Ending this inequality ended another hugely discriminatory aspect of the police force. In order to be eligible for promotion, officers had to take an exam which was comprised of three papers on traffic, crime and general police procedure.

“The first question on the general police procedure paper was, ‘Describe the safety procedures for the Walther pistol’. The Walther pistol was a general police personal protection weapon issued to the men. Women didn’t get trained in it, so I couldn’t answer the first question in the promotion paper because I hadn’t been trained in the Walther pistol. It was discriminatory from the outset.”

After that, the fight for equality was full steam ahead to the point at which men in power understood the benefits of inclusivity. Now, test scores are not only fair from the get-go but every effort is made to encourage women to not only join, but stay, with the PSNI.

“For me, changing the procedure around arming female police officers was the last barrier of inequality to be broken. Female officers in Northern Ireland today carry the same equipment as their male counterparts. They wear trousers (back in the day, when I was a young constable, women had to wear skirts) and they have their own uniforms that are actually designed for women and not mini-men.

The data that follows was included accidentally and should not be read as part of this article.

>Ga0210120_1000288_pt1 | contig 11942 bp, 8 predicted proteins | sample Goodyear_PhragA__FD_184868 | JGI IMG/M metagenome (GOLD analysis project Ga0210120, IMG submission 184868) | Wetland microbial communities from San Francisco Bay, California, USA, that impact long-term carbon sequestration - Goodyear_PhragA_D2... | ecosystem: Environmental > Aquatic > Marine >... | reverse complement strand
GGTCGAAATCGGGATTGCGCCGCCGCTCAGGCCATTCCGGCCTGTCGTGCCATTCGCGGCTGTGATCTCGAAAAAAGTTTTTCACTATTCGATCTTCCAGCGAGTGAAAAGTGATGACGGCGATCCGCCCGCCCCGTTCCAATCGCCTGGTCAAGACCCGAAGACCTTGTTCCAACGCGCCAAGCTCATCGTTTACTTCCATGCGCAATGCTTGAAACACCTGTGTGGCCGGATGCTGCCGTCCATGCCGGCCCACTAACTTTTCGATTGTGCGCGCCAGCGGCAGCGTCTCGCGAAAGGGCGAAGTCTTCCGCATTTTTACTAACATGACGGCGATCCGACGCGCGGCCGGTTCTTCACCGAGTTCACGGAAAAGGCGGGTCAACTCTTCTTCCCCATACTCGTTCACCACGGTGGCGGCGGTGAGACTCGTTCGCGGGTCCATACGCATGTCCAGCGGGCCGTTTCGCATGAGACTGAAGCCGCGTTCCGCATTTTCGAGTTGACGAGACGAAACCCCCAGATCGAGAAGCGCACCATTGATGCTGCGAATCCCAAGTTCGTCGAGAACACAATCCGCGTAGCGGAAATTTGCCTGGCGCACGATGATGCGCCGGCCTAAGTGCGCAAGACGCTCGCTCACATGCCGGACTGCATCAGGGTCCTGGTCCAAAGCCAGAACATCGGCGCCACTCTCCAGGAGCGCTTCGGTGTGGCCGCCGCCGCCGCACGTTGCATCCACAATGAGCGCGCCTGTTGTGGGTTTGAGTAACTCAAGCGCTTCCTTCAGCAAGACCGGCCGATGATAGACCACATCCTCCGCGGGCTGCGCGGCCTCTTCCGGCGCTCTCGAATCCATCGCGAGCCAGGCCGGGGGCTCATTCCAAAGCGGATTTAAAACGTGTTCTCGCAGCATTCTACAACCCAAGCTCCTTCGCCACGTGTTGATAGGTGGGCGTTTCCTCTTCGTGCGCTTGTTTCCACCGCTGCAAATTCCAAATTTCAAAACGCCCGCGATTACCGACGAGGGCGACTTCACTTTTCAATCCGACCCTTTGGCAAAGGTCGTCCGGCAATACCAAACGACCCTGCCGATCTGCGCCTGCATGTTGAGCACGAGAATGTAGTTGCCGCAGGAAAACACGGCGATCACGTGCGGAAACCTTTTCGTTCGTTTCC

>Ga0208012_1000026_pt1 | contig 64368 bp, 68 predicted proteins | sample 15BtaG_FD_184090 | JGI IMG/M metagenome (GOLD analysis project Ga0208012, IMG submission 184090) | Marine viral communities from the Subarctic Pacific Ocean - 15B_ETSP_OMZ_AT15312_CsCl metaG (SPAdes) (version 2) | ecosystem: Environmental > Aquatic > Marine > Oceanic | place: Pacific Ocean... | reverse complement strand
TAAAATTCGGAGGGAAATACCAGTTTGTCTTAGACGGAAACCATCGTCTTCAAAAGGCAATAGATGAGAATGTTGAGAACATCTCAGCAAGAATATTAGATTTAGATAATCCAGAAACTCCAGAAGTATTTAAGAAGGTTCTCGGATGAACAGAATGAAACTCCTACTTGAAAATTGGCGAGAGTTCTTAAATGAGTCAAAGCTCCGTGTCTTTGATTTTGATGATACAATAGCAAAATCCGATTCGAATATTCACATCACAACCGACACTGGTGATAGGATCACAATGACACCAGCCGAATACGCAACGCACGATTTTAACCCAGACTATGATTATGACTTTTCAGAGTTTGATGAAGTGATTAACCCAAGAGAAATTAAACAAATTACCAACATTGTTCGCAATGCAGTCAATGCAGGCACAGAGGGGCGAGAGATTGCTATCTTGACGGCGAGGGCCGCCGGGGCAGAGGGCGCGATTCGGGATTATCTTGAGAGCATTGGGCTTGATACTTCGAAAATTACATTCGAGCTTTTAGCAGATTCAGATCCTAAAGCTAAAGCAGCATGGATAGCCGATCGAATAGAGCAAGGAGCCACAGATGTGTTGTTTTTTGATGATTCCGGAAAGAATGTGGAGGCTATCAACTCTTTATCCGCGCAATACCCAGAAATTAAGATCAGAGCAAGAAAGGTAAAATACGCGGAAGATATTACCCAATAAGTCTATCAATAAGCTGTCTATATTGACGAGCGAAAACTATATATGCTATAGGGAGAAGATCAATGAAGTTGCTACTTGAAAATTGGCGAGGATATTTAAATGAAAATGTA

“We’re not issued with what I call a ‘man blouse’ anymore. They’re proper, fitted short blouses that don’t go down to your knee. There’s now maternity leave and there’s two-piece public order suits. It’s much more women-friendly.”

Judith is both self-deprecating and self-aware enough not to take credit for any strides made during her tenure. She is the first to praise the force’s growth, however. Particularly in Europe, the PSNI is regarded as one of the most effective, forward-thinking police services.

For more than 32 years, Judith’s work included stints as head of the drugs unit and coordinator of the child abuse and rape enquiry Units, but she served across a number of different roles “where I worked with my many inspirational people, both as my leaders and as people I led”.

“I tried to be professional, positive and prepared. I took the opportunities that came my way and my advice to people starting out on their career would be to never get too comfortable and to never let opportunities pass you by.”

Now retired, she is a member of the Policing Authority in the Republic. She is also responsible for improved working conditions for women in the force, as well as ensuring effective methods are in place for dealing with sensitive cases like domestic and child abuse. None of this would have been possible without Judith’s dogged determination to follow a course she knew she was meant to.

“Would I always have kept going after the second rejection?” she wonders. “Yes, I probably would have, but it’s just as good I got that letter on the third application.”

Adapted from The Day That Changed My Life, by Caitlin McBride, Black & White Publishing, £16.99